Energy - Environment

Enhanced Photocatalytic Nitrogen Fixation by Tuning Oxygen Vacancies

A new strategy for achieving precise control of the concentration of VO in semiconductor photocatalysts for solar ammonia synthesis was discovered.

Ammonia (NH3) is one of the most important commodity chemicals in today’s chemical industry, representing a key feedstock for the synthesis of urea, ammonium nitrate, nitric acid and various other nitrogen-containing compounds. Industrially, NH3 is produced by N2 hydrogenation through the Haber–Bosch process under extreme reaction conditions (200–250 bar, 400–500 oC).

The process consumes ~2% of the energy used by humans annually and releases huge amounts of CO2 into the atmosphere (since the H2 used to reduce N2 comes from steam methane reforming, with fossil fuels being combusted to provide reaction heat).

Conversely, in nature, the enzyme nitrogenase reduces N2 to NH3 at ambient temperature and pressure (nitrogenase contains cationic Fe and FeMo active sites), inspiring the development of novel photocatalytic and electrocatalytic systems that can drive nitrogen reduction with water under similar low temperature and low pressure conditions.

Recently, photocatalysts containing abundant surface oxygen-vacancies (VO) and coordinatively unsaturated metal sites have been shown to be capable of activating N2 reduction under appropriate photoexcitation. However, most of the photocatalysts studied to date for N2 fixation exhibit weak light absorption above 500 nm, severely handicapping their solar spectrum-utilization efficiency. Thus, it is imperative to develop new semiconductor photocatalysts with abundant VO and wide light absorption range to allow efficient solar-driven nitrogen fixation under ambient conditions.

In a recent pioneering breakthrough, Tierui Zhang (Technical Institute of Physics and Chemistry, Chinese Academy of Sciences, Beijing) and co-workers discovered a new approach for introducing VO into ultrathin TiO2 nanosheets.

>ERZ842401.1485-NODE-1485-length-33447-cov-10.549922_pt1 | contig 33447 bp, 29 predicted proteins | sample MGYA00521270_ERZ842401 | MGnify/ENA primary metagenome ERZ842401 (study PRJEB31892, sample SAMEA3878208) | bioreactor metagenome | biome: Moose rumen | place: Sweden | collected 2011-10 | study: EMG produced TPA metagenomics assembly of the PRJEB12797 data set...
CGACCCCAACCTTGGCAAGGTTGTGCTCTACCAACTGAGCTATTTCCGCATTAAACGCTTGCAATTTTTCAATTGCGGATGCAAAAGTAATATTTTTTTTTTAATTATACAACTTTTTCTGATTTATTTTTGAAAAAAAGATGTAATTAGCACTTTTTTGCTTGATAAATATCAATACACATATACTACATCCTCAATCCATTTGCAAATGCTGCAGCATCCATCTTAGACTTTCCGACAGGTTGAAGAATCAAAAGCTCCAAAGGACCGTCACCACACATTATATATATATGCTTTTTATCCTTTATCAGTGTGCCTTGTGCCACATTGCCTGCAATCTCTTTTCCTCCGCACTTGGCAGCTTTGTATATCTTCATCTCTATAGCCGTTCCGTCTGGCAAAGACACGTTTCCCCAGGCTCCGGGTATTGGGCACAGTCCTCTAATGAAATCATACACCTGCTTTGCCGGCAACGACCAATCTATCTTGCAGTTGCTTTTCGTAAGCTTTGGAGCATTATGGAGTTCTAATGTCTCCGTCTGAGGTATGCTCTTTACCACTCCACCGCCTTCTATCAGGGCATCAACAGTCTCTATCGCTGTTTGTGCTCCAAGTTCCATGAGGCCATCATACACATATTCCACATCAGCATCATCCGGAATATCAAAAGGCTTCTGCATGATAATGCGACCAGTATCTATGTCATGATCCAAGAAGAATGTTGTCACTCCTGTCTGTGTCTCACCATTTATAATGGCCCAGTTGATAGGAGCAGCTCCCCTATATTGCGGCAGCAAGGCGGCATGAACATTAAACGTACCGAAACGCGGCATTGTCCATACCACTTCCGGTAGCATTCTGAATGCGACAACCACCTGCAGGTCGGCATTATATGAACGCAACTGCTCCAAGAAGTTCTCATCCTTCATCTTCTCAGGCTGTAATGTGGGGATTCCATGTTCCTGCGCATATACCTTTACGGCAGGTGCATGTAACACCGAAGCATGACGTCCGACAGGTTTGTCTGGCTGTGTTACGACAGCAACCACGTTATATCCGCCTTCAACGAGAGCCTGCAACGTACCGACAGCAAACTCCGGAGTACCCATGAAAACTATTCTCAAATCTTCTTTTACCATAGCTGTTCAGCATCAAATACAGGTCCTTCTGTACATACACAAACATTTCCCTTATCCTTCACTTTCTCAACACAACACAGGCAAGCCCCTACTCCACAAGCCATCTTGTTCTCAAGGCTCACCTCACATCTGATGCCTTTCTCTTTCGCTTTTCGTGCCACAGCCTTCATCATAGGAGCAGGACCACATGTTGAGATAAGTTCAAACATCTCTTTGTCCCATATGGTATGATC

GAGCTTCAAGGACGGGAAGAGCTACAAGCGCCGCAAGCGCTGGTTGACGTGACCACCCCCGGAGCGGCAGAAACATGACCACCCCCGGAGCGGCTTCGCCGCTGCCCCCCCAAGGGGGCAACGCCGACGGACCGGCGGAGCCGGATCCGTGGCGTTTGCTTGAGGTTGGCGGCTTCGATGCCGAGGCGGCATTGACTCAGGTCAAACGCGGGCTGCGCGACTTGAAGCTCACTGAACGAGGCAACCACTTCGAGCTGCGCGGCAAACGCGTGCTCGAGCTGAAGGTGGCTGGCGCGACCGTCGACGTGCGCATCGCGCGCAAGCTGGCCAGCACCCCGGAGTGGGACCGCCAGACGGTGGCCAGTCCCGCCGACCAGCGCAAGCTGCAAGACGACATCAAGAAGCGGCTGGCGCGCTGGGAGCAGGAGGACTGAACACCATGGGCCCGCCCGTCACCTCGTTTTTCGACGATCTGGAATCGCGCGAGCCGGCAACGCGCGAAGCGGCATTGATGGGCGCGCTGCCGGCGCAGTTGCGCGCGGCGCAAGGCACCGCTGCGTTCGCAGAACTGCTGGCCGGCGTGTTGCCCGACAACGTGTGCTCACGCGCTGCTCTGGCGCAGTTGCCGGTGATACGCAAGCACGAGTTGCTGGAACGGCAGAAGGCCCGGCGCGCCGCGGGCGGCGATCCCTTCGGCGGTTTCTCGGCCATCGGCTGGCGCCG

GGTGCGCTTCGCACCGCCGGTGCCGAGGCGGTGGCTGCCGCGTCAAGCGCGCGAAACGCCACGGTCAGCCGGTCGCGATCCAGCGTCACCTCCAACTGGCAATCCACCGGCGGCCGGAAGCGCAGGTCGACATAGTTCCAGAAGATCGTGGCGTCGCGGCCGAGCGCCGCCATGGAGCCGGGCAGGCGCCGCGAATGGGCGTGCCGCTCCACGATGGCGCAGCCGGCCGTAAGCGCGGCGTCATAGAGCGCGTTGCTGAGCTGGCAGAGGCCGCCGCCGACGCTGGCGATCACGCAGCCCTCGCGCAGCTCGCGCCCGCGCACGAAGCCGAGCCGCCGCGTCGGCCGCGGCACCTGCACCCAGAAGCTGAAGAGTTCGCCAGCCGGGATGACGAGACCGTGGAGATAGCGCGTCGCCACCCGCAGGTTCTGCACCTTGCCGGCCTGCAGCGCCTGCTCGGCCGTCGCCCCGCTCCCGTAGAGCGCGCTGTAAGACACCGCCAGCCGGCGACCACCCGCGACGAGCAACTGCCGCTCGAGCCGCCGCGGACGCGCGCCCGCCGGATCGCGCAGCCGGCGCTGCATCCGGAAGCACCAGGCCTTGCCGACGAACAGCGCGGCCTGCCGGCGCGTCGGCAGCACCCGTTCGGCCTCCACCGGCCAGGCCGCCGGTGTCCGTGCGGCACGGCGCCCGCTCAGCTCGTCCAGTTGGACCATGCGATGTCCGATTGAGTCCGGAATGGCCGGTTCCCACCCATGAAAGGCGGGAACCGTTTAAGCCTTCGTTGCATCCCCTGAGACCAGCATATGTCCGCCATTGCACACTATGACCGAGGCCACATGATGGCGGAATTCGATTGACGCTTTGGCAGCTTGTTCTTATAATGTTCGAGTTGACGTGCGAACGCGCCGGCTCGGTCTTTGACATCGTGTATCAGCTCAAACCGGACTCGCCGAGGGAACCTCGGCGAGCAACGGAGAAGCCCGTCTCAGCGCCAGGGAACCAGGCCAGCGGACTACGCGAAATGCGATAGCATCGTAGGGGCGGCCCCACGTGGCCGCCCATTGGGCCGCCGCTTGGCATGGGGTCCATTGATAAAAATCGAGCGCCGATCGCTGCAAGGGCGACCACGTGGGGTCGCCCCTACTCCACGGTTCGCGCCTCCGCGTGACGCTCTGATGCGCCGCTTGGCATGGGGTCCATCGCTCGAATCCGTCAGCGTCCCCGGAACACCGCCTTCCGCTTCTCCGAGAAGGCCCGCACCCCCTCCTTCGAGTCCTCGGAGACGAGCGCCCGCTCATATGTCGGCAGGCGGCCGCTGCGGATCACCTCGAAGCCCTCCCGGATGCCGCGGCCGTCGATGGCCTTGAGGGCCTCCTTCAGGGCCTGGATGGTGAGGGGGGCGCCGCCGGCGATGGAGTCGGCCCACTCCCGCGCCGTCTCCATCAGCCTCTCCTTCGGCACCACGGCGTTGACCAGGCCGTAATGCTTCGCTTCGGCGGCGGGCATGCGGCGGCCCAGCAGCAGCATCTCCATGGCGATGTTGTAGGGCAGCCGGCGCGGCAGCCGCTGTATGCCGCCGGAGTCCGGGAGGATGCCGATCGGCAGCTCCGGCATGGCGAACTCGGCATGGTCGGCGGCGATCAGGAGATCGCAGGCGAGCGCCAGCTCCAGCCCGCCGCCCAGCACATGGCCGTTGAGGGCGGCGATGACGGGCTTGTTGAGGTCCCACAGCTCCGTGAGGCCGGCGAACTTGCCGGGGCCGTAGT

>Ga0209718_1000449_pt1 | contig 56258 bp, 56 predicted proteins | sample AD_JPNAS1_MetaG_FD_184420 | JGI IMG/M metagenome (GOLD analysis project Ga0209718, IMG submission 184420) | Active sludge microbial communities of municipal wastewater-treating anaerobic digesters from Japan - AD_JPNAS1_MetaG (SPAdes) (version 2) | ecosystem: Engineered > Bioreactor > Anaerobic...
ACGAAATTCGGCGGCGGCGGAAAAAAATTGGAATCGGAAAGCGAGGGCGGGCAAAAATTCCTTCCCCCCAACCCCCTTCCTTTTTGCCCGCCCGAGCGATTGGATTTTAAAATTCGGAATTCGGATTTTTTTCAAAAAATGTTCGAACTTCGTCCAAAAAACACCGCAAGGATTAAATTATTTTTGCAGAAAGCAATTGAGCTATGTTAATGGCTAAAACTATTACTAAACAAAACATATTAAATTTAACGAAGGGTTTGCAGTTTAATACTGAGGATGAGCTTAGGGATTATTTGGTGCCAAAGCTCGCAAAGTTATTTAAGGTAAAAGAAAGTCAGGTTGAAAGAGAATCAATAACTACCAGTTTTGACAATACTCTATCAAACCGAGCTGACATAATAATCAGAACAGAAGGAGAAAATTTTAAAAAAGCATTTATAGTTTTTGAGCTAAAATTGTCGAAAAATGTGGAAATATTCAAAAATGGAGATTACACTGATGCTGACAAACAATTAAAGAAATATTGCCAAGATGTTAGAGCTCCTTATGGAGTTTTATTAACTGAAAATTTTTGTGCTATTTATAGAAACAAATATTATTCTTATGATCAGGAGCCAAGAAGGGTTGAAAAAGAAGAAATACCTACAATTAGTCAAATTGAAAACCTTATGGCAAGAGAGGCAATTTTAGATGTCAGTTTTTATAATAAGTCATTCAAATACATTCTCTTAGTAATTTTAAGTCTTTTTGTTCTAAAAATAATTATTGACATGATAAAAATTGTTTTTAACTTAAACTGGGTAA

They have found that the concentration of VO in ultrathin TiO2 nanosheets could be precisely controlled by doping with copper ions. This represented a major advancement in semiconductor defect engineering, since previously researchers relied almost exclusively on morphology control as the means of varying VO concentrations (i.e., by reducing semiconductor dimensions to the nanoscale, a modicum of control over surface VO is possible).

Zhang’s team found that VO introduced in ultrathin TiO2 nanosheets via Cu doping served as active sites for the adsorption and activation of N2 and H2O. Defect-rich TiO2 nanosheets containing 6 mol.% Cu exhibited remarkable and stable performance for the photofixation of N2 to NH3 in water under visible light irradiation (NH3 evolution rate 78.9 µmol g-1 h-1 under full spectrum UV-vis irradiation), with the activity extending up to 700 nm (the NH3 evolution rate was 0.72 µmol g-1 h-1 at 700 nm with a quantum yield of 0.05%).

Detailed structural analysis and density functional theory calculations revealed that the excellent activity of the Cu-doped TiO2 photocatalysts could be attributed to VO and compressive strain in the TiO2 lattice created by Jahn-Teller distortions about Cu ions, which acted synergistically to promote photoexcited charge transfer from defect-rich TiO2 to adsorbed N2 under light irradiation.

This work demonstrates a promising new strategy for achieving precise control of the concentration of VO in semiconductor photocatalysts for solar ammonia synthesis (and intuitively other applications), providing a potential stepping stone towards more sustainable industrial-scale NH3 manufacture.

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